S.F.'s New Delivery Services Don't Feature Fake Restaurants Like New York's Seamless

Categories: 'Eat'

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Flickr/Mark Turnauckas
In this week's paper I wrote about my experiences testing some of the city's new food delivery services. One of the reasons restaurant delivery is ready for disruption, pardon the phrase, is that San Francisco's delivery options are pretty weak -- especially compared to a city like New York's.

Everyone I know in New York uses Seamless GrubHub, but it's not without its problems. Eater has a troubling report from the Tribeca Citizen that discovered that one Chinese restaurant was selling its food under four different names. Eater NY also recently found one Chinatown restaurant apparently using three different names on Seamless. Not saying that this is happening here in S.F., but the biggest reason I don't use the service is because it's overrun with restaurants I've never heard of, so I wouldn't be shocked if some of the same shenanigans were happening here.

See also: Filler App: How Tech Companies Are Disrupting Restaurant Delivery

Either way, there are plenty of new options for those with disposable income to get hot food delivered to their doors. Of the new services, I was most impressed with Sprig, a delivery-only restaurant with a kitchen helmed by former Google chef Nate Keller. Every day brings three new entrees, usually a chicken, a beef, and a vegetarian. All cost $10, delivery fee is $2 per order. I've used it twice, and the hot food has arrived at my Hayes Valley apartment within 12 minutes of ordering it on my phone. You can't beat the convenience.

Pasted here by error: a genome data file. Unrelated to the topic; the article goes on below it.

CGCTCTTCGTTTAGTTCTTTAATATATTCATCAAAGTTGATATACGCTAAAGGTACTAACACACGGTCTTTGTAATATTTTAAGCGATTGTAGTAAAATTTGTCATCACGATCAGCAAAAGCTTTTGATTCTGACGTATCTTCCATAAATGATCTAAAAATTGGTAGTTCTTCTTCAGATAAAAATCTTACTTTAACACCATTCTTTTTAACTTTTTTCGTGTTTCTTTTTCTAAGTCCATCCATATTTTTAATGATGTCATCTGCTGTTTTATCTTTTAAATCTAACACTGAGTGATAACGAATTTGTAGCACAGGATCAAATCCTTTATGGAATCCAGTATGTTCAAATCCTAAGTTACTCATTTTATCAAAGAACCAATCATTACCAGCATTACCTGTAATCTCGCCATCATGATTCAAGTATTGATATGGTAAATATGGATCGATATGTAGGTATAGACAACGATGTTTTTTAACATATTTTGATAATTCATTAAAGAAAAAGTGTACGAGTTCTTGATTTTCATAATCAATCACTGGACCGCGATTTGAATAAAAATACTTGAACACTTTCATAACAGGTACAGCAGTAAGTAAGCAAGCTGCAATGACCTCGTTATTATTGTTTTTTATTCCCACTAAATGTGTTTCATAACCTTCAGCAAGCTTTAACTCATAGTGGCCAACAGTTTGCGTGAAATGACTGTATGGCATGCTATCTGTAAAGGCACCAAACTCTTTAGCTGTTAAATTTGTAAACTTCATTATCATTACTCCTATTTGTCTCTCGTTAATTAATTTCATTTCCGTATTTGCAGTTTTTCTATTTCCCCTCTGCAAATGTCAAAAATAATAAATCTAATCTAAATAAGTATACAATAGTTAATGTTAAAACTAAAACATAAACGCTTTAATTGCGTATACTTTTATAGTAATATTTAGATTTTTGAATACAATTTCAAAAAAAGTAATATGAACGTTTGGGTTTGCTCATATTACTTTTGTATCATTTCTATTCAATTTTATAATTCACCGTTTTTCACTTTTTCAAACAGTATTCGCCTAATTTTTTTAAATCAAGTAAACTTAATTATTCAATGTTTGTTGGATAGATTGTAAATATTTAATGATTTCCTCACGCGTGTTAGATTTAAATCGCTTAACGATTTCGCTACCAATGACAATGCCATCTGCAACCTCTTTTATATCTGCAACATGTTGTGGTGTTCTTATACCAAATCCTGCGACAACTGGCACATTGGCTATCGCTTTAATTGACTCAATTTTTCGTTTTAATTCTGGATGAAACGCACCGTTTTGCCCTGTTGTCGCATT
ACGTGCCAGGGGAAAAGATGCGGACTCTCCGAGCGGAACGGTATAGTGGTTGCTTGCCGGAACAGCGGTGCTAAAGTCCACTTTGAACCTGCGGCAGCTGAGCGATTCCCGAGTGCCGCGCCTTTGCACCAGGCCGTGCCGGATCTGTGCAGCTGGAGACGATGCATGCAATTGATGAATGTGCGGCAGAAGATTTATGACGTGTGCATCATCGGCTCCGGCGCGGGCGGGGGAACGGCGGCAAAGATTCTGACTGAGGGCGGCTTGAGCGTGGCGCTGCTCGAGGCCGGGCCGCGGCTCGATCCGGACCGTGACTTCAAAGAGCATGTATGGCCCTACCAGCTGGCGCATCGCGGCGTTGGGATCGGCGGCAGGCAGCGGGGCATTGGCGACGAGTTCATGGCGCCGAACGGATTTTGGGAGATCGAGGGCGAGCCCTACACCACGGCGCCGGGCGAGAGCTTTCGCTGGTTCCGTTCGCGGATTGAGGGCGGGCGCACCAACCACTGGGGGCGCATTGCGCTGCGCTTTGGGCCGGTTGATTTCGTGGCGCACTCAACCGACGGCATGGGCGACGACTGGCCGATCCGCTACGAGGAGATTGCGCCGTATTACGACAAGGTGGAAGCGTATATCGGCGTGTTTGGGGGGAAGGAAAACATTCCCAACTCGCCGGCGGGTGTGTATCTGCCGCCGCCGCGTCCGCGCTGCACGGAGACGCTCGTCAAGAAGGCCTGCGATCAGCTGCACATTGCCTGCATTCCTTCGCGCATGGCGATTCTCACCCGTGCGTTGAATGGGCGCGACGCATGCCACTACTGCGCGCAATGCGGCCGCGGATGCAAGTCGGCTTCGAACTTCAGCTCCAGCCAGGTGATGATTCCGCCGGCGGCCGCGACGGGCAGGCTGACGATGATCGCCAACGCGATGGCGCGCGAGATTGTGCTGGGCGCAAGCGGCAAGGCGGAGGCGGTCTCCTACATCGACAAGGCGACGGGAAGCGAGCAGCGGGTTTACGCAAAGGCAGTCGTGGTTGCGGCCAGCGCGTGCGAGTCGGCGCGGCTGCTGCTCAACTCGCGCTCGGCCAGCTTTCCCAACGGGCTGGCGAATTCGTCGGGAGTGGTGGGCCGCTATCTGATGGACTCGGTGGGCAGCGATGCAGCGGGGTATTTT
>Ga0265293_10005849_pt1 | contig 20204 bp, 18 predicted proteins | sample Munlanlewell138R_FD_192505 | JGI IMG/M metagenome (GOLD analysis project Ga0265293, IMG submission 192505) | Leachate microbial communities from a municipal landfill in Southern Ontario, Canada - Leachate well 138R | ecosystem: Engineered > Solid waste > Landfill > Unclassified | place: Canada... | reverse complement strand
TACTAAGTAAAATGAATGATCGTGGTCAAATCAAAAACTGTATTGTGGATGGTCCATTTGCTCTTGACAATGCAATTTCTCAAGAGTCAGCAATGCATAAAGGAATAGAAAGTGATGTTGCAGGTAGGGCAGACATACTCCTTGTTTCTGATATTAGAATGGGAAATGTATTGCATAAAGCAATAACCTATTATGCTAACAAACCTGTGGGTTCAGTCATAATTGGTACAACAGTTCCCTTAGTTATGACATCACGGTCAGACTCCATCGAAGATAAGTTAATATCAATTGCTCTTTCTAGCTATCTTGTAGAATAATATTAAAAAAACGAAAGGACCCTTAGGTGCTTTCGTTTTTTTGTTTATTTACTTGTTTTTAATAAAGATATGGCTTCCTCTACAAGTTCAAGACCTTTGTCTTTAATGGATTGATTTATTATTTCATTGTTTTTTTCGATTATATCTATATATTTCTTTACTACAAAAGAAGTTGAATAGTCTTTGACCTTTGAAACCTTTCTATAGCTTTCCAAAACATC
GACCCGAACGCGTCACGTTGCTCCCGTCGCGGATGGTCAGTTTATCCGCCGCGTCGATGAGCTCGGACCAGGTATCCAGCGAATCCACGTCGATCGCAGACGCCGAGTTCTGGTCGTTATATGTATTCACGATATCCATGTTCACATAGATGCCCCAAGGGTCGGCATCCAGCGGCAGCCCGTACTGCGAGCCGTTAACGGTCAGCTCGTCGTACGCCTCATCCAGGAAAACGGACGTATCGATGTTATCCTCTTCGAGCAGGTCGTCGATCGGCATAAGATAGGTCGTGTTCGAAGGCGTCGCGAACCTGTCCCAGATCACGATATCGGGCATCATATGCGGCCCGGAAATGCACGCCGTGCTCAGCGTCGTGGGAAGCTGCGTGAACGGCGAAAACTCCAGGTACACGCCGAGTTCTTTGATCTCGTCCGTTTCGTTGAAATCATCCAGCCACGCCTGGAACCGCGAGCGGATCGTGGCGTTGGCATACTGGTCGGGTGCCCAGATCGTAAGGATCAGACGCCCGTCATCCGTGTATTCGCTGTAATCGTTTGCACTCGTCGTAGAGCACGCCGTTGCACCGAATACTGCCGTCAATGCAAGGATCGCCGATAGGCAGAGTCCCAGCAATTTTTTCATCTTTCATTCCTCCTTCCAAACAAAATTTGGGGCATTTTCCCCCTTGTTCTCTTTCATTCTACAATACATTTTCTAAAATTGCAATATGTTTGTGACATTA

SpoonRocket, which contributor Molly Gore is a big fan of, runs on the same model, and though it only offers two dishes a day, they cost $6 each. It's currently only available in teh East Bay and SOMA lunchtime, but a company spokesperson told me that SOMA's just a "jumping off point" they were planning to expand into more of S.F. soon.

There are also a host of new services that will deliver food from restaurants that don't have their own delivery, apps like Postmates and websites like Caviar. With those I found that your mileage varied depending on how many people you were ordering for (to help defray the costs) and also what food it was. Some foods need to be eaten hot -- like soup dumplings from Shanghai Dumpling House, which I always want but hardly make it out to the Richmond to try.

Perhaps the best use I've heard for the gopher service Postmates is to order from Old Mandarin Islamic way out in Parkside. Unusual, tricky-to-access food that goes great with a group: Count me in next time.





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